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Re: Restoration of a Magnavox Concert Grand model 1ST800F

Post by Bill Cahill on Wed Jun 10, 2015 10:10 am

Sams rarely showed updates. Occasionally show a few updated schematics in a folder marked say 99A, or, 108A.
As for Magnavox, they rarely did things the same way, and, didn't show all the changes, either. Neither of the schematics I have for the amp in my 1947 Magnavox shows the tweeter, and, mid range speakers mine actually uses.
Also, inmost cases, Sams tended to draw schematics about a year after the equipment came out. Another mistake Sams made, along with drawing mistakes, was claiming they only drew schematics for the most popularly used equipment.
That simply wasn't true...

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Re: Restoration of a Magnavox Concert Grand model 1ST800F

Post by Wildcat445 on Wed Jun 10, 2015 11:11 am

Magnavox can be "interesting" to investigate and attempt to service. Some of the updates I was considering have been drawn into the 1960 schematic.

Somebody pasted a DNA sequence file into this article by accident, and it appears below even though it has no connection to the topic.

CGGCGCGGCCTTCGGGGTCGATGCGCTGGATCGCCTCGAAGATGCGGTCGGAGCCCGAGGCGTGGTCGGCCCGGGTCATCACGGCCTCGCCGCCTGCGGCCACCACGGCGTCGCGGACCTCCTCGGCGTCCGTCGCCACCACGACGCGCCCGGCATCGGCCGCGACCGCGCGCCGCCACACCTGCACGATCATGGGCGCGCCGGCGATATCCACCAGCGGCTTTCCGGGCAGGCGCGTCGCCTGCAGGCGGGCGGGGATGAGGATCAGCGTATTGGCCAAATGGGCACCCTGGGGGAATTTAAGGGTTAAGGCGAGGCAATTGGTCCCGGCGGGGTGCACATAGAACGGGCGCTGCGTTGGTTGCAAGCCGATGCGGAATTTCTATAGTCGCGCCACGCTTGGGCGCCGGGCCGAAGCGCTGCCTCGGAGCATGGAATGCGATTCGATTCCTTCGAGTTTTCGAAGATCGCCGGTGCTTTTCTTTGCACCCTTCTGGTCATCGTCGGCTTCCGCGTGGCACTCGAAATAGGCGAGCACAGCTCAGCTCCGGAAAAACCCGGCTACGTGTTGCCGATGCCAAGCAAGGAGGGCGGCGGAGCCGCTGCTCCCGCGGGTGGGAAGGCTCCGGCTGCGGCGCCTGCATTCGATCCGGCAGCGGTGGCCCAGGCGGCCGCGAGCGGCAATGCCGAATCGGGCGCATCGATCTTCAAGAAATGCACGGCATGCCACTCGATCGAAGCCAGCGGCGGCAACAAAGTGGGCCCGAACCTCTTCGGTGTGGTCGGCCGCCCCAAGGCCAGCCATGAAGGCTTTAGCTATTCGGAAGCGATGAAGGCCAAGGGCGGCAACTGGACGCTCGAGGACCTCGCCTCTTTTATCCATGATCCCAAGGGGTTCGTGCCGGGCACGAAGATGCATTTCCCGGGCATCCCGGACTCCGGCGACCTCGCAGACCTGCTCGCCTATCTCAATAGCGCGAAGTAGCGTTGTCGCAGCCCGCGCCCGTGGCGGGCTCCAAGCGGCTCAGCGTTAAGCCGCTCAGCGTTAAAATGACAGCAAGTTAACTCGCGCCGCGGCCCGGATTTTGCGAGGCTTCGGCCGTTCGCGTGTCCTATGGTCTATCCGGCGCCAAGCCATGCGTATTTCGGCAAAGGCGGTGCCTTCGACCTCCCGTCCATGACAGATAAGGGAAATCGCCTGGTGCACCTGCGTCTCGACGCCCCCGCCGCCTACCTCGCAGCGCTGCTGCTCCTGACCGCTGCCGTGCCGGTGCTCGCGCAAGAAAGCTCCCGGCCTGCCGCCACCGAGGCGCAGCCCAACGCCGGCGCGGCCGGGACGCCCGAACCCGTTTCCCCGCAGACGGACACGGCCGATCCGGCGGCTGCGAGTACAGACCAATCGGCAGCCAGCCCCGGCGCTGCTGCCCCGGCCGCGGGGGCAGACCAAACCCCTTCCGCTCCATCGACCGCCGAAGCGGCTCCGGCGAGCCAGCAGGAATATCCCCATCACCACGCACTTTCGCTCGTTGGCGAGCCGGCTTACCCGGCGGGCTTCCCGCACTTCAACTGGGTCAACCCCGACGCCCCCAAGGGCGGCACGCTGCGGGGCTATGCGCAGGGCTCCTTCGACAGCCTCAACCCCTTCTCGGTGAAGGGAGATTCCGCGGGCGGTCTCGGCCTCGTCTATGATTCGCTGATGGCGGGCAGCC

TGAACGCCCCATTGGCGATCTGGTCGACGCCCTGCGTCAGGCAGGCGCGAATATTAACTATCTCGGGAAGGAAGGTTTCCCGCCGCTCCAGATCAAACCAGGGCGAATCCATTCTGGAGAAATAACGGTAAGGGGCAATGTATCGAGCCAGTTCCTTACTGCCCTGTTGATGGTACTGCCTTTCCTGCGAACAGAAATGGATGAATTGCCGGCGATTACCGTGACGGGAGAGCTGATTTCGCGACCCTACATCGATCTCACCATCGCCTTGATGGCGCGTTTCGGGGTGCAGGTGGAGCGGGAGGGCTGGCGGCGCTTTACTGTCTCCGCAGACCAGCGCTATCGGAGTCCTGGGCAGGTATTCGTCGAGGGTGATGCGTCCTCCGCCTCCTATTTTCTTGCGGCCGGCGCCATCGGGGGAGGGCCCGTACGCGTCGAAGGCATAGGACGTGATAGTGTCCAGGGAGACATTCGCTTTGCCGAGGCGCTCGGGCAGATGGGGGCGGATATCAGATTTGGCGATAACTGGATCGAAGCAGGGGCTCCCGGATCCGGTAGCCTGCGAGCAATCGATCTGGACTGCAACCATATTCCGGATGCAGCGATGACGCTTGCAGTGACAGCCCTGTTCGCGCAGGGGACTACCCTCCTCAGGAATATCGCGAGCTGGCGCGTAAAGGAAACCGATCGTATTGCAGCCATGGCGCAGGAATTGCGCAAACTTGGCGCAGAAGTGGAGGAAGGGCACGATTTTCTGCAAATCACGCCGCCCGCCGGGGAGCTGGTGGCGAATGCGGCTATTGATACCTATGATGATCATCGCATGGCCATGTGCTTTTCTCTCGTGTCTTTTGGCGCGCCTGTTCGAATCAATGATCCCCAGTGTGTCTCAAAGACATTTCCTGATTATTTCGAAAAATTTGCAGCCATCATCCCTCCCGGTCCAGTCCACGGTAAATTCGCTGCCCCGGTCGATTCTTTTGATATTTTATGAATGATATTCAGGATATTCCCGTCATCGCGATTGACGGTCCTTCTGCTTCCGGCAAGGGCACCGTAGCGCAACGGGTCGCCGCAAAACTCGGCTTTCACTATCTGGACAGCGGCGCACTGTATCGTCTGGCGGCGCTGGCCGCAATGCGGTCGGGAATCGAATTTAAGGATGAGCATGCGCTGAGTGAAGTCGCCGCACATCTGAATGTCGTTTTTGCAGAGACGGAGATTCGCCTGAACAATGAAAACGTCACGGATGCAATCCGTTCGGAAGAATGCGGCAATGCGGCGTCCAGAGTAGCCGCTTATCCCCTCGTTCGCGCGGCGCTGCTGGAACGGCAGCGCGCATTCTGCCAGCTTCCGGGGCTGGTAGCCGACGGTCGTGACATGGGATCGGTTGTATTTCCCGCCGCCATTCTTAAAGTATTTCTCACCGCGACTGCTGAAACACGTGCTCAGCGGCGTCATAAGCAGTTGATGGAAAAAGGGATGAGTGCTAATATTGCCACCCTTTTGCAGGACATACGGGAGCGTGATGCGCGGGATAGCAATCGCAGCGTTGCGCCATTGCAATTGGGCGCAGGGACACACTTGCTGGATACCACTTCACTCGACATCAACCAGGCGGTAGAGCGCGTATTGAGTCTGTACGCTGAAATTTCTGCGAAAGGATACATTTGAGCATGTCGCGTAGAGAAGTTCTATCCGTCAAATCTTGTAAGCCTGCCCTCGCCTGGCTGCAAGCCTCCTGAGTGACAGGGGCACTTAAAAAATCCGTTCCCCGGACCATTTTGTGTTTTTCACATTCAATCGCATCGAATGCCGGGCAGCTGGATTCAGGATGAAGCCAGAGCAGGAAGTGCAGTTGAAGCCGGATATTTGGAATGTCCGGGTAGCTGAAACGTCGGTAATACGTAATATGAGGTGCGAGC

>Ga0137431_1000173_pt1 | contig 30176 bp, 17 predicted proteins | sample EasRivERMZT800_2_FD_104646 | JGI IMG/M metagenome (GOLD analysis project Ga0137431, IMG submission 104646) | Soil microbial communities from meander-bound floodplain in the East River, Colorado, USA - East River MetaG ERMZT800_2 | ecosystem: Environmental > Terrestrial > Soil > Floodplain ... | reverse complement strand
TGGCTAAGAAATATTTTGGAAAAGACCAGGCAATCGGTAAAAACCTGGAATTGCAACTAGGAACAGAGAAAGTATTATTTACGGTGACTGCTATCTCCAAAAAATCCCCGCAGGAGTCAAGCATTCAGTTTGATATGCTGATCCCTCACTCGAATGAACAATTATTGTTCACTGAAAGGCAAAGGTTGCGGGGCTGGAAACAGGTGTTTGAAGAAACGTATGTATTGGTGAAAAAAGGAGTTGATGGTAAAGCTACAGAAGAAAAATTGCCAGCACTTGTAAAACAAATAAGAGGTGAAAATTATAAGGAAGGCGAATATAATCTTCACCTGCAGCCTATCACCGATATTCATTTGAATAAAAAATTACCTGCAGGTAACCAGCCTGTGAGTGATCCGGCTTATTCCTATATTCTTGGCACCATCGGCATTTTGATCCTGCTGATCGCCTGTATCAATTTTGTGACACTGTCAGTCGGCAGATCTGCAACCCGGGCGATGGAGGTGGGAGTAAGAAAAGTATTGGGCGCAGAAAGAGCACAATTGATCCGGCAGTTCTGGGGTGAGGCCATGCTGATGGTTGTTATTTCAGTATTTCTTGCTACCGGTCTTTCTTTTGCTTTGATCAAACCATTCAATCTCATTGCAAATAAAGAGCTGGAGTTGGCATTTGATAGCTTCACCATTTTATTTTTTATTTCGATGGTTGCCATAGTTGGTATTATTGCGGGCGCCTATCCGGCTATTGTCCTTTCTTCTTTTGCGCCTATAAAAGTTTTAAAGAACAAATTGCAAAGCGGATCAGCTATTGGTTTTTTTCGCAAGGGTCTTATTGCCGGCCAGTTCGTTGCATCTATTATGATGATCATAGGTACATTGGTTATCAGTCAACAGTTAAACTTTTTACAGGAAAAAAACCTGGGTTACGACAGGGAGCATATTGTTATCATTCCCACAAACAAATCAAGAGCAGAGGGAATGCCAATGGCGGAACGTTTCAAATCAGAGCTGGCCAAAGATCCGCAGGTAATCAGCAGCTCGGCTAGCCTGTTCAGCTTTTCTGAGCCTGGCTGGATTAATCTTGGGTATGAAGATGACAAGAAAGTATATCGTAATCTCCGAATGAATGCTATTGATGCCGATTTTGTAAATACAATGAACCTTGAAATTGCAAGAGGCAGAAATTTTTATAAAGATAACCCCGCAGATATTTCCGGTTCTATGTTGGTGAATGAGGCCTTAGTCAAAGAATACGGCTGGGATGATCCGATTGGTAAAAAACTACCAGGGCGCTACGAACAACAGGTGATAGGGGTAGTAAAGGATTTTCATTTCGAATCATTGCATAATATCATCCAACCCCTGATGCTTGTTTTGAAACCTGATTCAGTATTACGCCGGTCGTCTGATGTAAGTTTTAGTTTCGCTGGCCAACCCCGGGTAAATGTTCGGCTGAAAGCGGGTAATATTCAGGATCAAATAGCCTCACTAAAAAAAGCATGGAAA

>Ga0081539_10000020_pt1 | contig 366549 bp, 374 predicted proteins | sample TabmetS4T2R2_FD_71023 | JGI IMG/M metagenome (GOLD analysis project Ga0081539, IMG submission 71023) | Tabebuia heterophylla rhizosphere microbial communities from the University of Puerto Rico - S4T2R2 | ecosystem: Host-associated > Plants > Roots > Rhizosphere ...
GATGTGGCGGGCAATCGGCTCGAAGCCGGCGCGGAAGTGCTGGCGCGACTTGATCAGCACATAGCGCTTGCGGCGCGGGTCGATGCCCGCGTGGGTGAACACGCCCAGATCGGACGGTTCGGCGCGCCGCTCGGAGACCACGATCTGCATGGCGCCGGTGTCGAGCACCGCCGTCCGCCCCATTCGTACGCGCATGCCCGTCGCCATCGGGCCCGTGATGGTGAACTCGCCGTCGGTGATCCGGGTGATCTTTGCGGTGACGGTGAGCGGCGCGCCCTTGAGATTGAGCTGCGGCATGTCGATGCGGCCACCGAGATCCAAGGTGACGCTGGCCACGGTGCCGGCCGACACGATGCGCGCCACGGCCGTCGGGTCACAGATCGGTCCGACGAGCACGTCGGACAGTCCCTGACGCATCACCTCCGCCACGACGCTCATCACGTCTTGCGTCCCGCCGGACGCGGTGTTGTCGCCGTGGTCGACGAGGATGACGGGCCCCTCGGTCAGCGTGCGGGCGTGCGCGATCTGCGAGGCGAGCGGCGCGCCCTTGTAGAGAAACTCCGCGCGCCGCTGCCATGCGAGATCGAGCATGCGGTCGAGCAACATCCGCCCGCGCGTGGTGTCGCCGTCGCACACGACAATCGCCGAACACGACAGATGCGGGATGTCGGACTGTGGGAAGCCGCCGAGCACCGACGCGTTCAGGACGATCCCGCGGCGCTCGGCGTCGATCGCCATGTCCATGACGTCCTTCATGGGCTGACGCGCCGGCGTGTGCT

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Re: Restoration of a Magnavox Concert Grand model 1ST800F

Post by Wildcat445 on Thu Jun 18, 2015 9:17 am

I finally got the amp schematic scanned.  Hopefully so you can see it this time.   Very Happy



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Re: Restoration of a Magnavox Concert Grand model 1ST800F

Post by neali on Sat Jun 20, 2015 2:24 pm

Wildcat,

For an excellent discussion of the effects of changing the value of the cathode bypass cap, watch this video.

It uses a high mu triode in the example, but the same principles apply exactly to Beam power tetrodes and pentodes.

https://www.youtube.com/watch?v=HrkYUPmEUhk

One does not want to pass signal to the loud speaker that is lower in frequency than the speaker can reproduce - say 30 Hz. It makes the output transformer unhappy.

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Re: Restoration of a Magnavox Concert Grand model 1ST800F

Post by jerryhawthorne on Sat Jun 20, 2015 3:54 pm

Great video neali. I also watched some other of his. They helped clear up a lot of things I wasn't certain of. The guy does a very nice job of explaining parts of audio amplification. I wish he would do some on RF and IF.
Thanks, Jerry

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Re: Restoration of a Magnavox Concert Grand model 1ST800F

Post by Wildcat445 on Sat Jun 20, 2015 5:48 pm

The originals are 20uf at 25 volts.  That is on the 6V6's. After watching his video, I have an observation.